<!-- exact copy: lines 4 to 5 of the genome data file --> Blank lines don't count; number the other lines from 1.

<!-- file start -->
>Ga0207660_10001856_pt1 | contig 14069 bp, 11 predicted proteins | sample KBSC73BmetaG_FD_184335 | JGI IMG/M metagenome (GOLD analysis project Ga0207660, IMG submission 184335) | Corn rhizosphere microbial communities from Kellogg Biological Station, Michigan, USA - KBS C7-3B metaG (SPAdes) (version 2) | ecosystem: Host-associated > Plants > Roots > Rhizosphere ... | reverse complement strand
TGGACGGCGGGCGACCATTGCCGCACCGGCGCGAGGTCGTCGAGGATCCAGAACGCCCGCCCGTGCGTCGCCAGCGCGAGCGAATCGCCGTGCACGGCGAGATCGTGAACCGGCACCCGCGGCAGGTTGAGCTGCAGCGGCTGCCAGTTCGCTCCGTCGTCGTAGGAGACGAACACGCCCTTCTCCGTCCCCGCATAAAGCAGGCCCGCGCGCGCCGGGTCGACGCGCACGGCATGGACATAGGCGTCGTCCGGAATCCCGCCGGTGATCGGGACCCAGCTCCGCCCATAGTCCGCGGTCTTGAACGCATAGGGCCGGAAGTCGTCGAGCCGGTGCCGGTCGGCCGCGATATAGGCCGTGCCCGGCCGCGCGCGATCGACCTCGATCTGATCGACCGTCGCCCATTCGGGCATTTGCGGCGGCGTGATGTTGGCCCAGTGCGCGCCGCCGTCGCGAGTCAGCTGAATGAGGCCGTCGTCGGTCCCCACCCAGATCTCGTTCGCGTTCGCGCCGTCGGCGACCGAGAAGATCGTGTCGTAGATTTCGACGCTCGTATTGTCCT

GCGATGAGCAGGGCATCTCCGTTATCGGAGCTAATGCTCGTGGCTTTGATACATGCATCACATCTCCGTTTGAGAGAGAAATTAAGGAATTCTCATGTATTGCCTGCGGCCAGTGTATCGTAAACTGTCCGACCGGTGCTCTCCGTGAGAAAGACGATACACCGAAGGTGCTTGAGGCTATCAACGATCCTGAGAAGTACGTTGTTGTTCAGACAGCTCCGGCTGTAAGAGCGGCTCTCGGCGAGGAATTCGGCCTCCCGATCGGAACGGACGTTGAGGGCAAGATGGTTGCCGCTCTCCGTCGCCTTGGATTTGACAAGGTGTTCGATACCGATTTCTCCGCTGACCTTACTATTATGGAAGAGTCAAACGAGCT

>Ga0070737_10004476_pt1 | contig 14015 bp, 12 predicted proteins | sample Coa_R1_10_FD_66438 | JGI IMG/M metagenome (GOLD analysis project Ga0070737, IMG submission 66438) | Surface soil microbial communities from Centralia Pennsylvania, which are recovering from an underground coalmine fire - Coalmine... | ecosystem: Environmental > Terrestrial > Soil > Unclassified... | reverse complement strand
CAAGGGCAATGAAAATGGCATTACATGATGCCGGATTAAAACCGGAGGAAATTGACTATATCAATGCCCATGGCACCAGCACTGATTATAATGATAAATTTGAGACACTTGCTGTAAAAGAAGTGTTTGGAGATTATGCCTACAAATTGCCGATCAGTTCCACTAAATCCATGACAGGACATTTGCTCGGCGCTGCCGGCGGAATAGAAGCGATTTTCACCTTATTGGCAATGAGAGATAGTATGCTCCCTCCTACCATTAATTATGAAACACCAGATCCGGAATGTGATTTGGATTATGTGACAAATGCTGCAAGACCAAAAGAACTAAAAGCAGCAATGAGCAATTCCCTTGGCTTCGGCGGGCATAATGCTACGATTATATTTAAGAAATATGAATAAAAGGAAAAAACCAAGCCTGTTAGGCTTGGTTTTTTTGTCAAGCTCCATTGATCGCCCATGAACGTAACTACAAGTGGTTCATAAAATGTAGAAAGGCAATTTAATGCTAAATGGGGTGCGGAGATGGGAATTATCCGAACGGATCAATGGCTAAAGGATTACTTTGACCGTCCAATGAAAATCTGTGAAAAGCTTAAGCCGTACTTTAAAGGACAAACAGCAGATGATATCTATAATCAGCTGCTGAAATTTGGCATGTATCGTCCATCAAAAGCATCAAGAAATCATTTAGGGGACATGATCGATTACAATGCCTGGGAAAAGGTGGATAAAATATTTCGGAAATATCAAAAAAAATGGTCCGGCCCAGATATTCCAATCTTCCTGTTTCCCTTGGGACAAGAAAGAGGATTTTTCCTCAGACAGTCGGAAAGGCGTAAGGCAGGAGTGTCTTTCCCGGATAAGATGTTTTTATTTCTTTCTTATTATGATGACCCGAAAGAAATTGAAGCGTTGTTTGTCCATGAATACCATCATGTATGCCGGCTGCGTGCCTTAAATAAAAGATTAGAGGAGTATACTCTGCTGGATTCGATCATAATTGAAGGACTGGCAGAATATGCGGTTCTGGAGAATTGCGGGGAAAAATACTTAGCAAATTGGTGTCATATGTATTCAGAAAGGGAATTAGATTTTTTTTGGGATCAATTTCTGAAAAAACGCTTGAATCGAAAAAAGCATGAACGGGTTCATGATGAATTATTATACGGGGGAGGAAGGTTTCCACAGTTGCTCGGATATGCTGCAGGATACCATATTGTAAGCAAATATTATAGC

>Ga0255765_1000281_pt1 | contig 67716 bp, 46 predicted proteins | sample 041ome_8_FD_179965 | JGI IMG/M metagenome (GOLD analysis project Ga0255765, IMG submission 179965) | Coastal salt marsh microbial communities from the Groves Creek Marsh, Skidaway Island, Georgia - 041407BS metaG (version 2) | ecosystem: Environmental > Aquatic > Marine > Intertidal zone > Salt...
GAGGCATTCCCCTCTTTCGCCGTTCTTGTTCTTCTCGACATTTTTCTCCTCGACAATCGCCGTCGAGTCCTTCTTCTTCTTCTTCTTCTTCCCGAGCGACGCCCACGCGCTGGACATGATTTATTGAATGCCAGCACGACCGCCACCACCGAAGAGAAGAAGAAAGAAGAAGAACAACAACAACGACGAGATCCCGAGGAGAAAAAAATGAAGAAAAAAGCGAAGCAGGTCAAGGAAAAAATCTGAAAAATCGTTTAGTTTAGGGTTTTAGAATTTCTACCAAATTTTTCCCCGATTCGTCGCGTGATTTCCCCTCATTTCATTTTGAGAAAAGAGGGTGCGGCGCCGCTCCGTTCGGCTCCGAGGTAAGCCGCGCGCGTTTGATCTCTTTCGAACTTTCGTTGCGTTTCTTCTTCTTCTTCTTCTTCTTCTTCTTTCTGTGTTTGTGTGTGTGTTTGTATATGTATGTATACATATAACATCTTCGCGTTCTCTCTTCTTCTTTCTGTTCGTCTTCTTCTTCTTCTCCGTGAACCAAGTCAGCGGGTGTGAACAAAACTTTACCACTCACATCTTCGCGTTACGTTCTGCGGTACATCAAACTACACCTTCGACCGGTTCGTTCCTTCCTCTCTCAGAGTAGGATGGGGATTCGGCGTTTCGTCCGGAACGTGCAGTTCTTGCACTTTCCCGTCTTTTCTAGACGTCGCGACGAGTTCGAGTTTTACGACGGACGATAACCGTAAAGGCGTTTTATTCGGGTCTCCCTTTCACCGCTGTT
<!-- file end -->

>Ga0070737_10004476_pt1 | contig 14015 bp, 12 predicted proteins | sample Coa_R1_10_FD_66438 | JGI IMG/M metagenome (GOLD analysis project Ga0070737, IMG submission 66438) | Surface soil microbial communities from Centralia Pennsylvania, which are recovering from an underground coalmine fire - Coalmine... | ecosystem: Environmental > Terrestrial > Soil > Unclassified... | reverse complement strand
CAAGGGCAATGAAAATGGCATTACATGATGCCGGATTAAAACCGGAGGAAATTGACTATATCAATGCCCATGGCACCAGCACTGATTATAATGATAAATTTGAGACACTTGCTGTAAAAGAAGTGTTTGGAGATTATGCCTACAAATTGCCGATCAGTTCCACTAAATCCATGACAGGACATTTGCTCGGCGCTGCCGGCGGAATAGAAGCGATTTTCACCTTATTGGCAATGAGAGATAGTATGCTCCCTCCTACCATTAATTATGAAACACCAGATCCGGAATGTGATTTGGATTATGTGACAAATGCTGCAAGACCAAAAGAACTAAAAGCAGCAATGAGCAATTCCCTTGGCTTCGGCGGGCATAATGCTACGATTATATTTAAGAAATATGAATAAAAGGAAAAAACCAAGCCTGTTAGGCTTGGTTTTTTTGTCAAGCTCCATTGATCGCCCATGAACGTAACTACAAGTGGTTCATAAAATGTAGAAAGGCAATTTAATGCTAAATGGGGTGCGGAGATGGGAATTATCCGAACGGATCAATGGCTAAAGGATTACTTTGACCGTCCAATGAAAATCTGTGAAAAGCTTAAGCCGTACTTTAAAGGACAAACAGCAGATGATATCTATAATCAGCTGCTGAAATTTGGCATGTATCGTCCATCAAAAGCATCAAGAAATCATTTAGGGGACATGATCGATTACAATGCCTGGGAAAAGGTGGATAAAATATTTCGGAAATATCAAAAAAAATGGTCCGGCCCAGATATTCCAATCTTCCTGTTTCCCTTGGGACAAGAAAGAGGATTTTTCCTCAGACAGTCGGAAAGGCGTAAGGCAGGAGTGTCTTTCCCGGATAAGATGTTTTTATTTCTTTCTTATTATGATGACCCGAAAGAAATTGAAGCGTTGTTTGTCCATGAATACCATCATGTATGCCGGCTGCGTGCCTTAAATAAAAGATTAGAGGAGTATACTCTGCTGGATTCGATCATAATTGAAGGACTGGCAGAATATGCGGTTCTGGAGAATTGCGGGGAAAAATACTTAGCAAATTGGTGTCATATGTATTCAGAAAGGGAATTAGATTTTTTTTGGGATCAATTTCTGAAAAAACGCTTGAATCGAAAAAAGCATGAACGGGTTCATGATGAATTATTATACGGGGGAGGAAGGTTTCCACAGTTGCTCGGATATGCTGCAGGATACCATATTGTAAGCAAATATTATAGC